Coefficient Of Friction (COF)

curling-cof Coefficient of friction is defined as the ratio of the force of friction to the force pushing two bodies together and is a measurement often used to determine the nonslip rating of a floor surface. It’s commonly called COF, and calculated not by weight but by force. If you have 0.52 COF, it means that for a 50 pound object sitting on the floor, you’ll need 26 pounds of force to start sliding it across the floor. Once it starts sliding, a different and less commonly used COF figure (dynamic COF) is used and the amount of force needed to keep it sliding goes down.

The most common form of COF measurement is surprisingly simple. As implied above, COF meters or “pull meters” like you might see in the field use a 50 pound weight. This is placed on top of a standard Neolite heel. The heel is put on the surface to be tested, and then pulled across it using a scale. Generally, the total force needed to get the heel-weight system moving is recorded and divided by the 50 pound weight. This produces the COF for that surface. There are more sophisticated ways of doing it, but they are outside the scope of this article.

Being that a major reason to measure COF is compliance, it’s notable that most of the laws and regulations recommend particular COF values rather than requiring them (OSHA Article #1, OSHA Article #2). It is possible to have too high a COF. Nonslip and antislip floors are all fine and good, but if the COF gets too high the surface becomes actively difficult to walk on.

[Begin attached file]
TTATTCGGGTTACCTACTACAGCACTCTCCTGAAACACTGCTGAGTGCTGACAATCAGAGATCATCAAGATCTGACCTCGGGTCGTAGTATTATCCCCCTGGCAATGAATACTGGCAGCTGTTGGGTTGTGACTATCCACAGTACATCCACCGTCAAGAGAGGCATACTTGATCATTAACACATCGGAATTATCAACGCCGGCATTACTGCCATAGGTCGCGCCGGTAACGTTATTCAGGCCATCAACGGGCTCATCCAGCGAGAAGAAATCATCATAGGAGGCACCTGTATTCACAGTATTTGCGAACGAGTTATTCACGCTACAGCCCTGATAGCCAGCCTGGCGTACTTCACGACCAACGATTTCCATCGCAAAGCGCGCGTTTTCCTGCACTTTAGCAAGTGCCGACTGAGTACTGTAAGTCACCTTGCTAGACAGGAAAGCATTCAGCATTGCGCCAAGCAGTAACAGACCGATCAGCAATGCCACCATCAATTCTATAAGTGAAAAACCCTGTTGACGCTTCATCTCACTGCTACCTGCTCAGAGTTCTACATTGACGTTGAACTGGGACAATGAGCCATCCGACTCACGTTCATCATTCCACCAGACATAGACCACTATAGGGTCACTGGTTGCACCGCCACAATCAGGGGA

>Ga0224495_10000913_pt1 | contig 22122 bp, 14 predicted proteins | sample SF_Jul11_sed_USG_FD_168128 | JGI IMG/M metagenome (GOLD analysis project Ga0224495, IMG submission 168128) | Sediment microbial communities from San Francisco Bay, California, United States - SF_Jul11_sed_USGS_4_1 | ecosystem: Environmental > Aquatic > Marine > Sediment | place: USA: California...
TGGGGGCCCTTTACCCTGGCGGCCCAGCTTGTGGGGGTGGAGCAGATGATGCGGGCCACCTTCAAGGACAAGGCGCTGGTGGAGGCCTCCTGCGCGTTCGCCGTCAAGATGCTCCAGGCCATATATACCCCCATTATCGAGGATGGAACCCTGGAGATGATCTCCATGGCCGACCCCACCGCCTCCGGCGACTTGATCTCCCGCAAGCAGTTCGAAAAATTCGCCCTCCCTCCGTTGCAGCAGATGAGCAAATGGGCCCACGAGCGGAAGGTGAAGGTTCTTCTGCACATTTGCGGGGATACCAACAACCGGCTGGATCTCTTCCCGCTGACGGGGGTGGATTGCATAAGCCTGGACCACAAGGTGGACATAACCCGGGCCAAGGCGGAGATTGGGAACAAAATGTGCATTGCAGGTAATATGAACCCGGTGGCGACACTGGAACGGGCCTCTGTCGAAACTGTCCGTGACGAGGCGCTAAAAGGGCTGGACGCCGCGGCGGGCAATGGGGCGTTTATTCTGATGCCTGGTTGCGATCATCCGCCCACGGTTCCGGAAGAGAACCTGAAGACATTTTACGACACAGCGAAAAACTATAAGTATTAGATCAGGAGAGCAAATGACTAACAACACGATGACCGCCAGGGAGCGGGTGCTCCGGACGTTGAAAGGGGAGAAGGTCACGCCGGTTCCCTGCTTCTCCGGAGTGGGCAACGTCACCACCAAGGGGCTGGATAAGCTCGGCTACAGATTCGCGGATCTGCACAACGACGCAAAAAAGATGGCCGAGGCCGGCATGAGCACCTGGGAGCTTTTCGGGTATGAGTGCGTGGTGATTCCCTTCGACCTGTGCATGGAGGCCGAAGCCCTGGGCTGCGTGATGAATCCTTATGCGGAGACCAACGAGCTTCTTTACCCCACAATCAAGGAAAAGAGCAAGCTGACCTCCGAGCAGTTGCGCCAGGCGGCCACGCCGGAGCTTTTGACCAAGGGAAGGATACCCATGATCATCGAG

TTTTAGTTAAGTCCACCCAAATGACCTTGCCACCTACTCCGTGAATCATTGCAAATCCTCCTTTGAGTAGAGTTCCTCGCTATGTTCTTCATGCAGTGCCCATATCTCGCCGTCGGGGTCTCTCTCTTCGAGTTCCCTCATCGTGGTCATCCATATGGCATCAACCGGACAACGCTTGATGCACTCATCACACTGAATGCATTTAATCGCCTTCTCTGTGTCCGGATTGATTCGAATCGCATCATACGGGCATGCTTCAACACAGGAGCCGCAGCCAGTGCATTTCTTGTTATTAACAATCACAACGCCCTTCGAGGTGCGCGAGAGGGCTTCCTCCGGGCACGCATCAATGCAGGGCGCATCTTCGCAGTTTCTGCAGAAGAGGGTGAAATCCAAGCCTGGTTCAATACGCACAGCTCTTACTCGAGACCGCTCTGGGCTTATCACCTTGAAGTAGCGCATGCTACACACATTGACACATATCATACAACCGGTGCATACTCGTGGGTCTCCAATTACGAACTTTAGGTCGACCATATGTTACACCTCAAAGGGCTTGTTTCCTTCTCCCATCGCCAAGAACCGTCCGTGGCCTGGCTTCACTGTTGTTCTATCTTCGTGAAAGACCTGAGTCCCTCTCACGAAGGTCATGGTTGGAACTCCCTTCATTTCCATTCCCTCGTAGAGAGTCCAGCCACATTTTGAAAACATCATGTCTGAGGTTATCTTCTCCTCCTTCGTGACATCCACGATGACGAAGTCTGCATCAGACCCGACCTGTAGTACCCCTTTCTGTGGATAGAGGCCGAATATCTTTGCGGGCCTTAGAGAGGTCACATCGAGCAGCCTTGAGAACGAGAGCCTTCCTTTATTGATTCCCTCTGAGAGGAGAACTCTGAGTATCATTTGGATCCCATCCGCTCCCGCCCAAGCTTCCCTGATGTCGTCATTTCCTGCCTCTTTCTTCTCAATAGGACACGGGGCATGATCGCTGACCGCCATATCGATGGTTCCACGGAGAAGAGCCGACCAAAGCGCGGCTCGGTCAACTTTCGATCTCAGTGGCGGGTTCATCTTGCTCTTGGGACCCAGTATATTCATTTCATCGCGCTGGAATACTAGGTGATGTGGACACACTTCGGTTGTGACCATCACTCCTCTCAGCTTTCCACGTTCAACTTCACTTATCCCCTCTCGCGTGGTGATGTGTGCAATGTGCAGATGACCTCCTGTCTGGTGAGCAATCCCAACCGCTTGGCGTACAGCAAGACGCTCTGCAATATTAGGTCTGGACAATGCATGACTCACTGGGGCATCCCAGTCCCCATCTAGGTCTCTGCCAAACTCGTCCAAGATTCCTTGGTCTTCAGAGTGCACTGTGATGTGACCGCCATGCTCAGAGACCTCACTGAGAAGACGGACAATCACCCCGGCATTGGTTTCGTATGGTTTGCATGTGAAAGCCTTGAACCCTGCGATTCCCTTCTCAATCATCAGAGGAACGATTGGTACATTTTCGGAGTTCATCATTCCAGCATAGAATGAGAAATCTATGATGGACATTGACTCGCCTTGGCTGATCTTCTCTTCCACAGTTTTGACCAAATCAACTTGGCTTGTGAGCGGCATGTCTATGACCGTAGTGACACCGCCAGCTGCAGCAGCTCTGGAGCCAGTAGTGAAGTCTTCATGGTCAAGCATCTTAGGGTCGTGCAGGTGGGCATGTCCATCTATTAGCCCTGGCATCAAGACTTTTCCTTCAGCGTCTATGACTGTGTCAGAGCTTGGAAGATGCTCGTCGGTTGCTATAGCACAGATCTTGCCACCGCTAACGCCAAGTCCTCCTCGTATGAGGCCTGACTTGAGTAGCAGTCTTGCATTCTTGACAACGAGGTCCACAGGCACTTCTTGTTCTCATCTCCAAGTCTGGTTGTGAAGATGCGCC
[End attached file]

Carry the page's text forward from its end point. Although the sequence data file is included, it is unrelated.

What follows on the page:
A more technical explanation is to define COF between two surfaces — such as between the floor and a rubber heel, or between the floor and a wooden board. You cannot define COF just for the floor alone: the amount of friction between the floor and a rubber heel is different than the amount of friction between the floor and a wooden board. Therefore, most tests use a standard shoe heel.

There are two forms of COF, static and dynamic COF.

Static COF is the COF when the two surfaces are stationary with respect to each other. An example of static COF is the amount of force it takes to slip while standing on a floor. Let’s say you have a flat-bottomed cabinet standing on a nonslip floor in the middle of a room. It takes a certain amount of force to start it moving before you can push it into the corner. If you divide that force by the weight of the cabinet, you get the static coefficient of friction between the cabinet and the floor.

Dynamic COF is the amount of friction when two surfaces are moving with respect to each other. The amount of force needed to keep dragging a sled across the snow is an example of dynamic COF. Note that as soon as the sled stops moving, the force needed to get it going again is determined by static COF.

If you have slippery floor problems, schedule us to inspect your environment and we’ll provide you a written safety report including COF measurements with recommendations.